Saturday, July 15, 2006

An Effortless Look

A painting should always look like it were done effortlessly even if it was not. That is much easier said that it is to actually accomplish but it is the mark of a good painting.
This small 8x10" painting was done in Saluda NC.

Wednesday, July 12, 2006

Type of Collectors

There are three type of people who purchase art. One collects art as an investment. They hope it will not only increase in value but increase their standing among their colleagues. Secondly there are those that buy art to fill that empty space over their sofa. This usually requires that the art match the color of the sofa. Then there are those who purchase a painting because it has a particular meaning to them. It speaks to them and reminds them of something that they are fond of. It creates a good feeling in their home.
Most people who purchase a painting from me fit into this last category. I would like to think so anyway.

Monday, July 10, 2006


When I was young I thought it important to aquire all that I desired and I pretty much did that. Now that I'm older I have an overwhelming need to rid myself of all that material as soon as possible. Things that were once a focus have now become a burden.

Sunday, July 09, 2006

Making Statements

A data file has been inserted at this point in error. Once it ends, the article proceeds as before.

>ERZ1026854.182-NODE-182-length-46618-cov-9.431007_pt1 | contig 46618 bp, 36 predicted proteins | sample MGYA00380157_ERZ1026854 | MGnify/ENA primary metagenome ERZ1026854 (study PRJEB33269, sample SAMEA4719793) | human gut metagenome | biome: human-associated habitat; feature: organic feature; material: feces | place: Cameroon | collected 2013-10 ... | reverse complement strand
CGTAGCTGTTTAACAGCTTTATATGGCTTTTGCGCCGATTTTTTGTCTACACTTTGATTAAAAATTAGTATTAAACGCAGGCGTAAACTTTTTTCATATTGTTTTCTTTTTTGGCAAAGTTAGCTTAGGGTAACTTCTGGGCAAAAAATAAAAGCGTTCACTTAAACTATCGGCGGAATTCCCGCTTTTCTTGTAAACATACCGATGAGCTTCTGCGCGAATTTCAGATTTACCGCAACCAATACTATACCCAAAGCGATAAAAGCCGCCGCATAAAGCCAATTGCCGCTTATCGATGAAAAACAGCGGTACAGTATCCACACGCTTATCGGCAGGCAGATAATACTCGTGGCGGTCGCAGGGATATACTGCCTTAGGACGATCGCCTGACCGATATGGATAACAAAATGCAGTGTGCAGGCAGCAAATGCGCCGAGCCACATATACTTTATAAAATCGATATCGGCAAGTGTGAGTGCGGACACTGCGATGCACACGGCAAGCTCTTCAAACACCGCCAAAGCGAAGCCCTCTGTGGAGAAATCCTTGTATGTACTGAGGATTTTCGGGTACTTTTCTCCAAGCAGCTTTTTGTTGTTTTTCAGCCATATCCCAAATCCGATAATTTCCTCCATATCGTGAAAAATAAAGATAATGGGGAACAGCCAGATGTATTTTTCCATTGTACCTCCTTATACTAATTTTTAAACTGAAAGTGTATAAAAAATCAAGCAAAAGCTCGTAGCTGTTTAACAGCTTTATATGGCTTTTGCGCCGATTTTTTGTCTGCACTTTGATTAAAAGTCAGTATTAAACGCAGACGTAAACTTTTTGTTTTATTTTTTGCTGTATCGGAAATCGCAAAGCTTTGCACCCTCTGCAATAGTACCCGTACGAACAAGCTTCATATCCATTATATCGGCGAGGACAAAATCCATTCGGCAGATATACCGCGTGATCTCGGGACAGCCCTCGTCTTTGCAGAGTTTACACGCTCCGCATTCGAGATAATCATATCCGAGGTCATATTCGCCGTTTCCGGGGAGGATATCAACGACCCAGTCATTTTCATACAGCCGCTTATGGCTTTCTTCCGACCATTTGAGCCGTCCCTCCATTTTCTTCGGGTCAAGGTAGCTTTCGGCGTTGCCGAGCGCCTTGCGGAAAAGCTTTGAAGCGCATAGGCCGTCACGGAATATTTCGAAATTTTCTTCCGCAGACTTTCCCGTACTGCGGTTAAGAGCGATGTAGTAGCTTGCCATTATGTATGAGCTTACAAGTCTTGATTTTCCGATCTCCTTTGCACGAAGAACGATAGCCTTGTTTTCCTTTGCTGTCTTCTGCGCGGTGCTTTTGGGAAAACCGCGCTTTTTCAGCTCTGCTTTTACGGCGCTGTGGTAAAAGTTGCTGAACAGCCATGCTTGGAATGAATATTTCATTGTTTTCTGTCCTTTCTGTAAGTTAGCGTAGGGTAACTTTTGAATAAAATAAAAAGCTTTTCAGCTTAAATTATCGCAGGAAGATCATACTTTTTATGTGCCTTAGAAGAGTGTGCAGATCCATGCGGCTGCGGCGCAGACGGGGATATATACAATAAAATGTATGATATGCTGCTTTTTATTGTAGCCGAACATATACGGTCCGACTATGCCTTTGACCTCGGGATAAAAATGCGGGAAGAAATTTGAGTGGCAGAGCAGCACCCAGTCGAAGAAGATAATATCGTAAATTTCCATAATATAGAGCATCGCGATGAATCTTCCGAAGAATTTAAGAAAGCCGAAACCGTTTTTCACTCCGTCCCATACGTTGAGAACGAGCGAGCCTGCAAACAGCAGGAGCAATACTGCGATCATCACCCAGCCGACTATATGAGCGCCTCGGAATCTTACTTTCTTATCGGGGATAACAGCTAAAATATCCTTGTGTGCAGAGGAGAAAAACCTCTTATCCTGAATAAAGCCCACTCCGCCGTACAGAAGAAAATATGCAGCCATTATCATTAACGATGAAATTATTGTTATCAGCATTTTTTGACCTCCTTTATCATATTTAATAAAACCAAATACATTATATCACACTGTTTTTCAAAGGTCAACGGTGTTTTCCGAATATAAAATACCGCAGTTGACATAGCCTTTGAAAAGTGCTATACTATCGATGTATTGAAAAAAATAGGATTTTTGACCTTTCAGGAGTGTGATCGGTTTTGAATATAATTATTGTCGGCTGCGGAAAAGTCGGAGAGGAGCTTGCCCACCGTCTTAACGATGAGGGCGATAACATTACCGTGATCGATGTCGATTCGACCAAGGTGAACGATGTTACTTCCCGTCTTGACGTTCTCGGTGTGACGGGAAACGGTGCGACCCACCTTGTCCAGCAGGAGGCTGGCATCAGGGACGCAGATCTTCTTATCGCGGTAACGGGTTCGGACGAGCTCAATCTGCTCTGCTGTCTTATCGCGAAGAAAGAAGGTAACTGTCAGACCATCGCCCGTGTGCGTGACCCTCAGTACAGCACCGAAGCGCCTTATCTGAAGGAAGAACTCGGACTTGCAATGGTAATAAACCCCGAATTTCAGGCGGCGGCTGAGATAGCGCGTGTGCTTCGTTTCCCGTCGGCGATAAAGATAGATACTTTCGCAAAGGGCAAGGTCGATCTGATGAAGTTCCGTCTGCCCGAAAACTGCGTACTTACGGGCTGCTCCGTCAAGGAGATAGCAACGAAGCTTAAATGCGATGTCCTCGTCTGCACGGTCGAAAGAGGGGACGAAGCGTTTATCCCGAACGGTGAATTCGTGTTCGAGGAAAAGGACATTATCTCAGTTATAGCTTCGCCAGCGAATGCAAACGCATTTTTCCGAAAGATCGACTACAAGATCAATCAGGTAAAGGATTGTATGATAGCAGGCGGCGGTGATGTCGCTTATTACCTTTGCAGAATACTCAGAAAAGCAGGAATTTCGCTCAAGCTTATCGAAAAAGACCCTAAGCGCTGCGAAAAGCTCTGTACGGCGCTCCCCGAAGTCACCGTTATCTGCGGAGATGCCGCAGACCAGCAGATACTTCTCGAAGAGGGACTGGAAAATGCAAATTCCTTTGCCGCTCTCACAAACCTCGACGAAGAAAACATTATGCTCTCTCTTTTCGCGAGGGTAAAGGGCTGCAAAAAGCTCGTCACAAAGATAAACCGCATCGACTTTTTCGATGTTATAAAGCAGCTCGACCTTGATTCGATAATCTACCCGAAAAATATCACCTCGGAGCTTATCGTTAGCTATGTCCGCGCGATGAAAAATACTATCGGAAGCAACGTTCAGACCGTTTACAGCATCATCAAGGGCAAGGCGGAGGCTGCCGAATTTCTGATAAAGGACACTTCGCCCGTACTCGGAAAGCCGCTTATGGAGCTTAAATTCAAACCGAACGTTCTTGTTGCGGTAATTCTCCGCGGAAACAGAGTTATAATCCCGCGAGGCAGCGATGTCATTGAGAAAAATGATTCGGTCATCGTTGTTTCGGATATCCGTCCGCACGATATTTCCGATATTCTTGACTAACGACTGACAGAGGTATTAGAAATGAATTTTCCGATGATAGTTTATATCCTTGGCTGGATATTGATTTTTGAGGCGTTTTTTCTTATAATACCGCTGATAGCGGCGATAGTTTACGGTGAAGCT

I have tired of looking at art that has been made convey social statements or to shock. There is altogether too much of it in the 24 hour a day news to entice me to spend much time looking at one more opinion. For myself, I need to look at something that takes me away from the upset and offer instead sense of permanency the world has existed in for so long without needing change. A mountain is as beautiful as it has always been. It doesn't need to update itself. I think we all need a rest from the shock. That's what I try and do with the paintings. I navigate to paintings without a message to offend, surprise, upset, or alarm. Paintings that give a respite from that is what I need.


Most of the information that one can get when looking at a painting lies at the edge of the form. For instance when painting a tree or group of trees, most of what is within those borders is simply mass. What really describes the tree is the shape around the edges and by that outer shape it can easily be realized what type of tree it is. This is true of any subject.
I watched some very skilled artists at Disney World cut side view silhouettes of tourists using black paper and scissors. They worked because the edge described all that was necessary to convey what was within.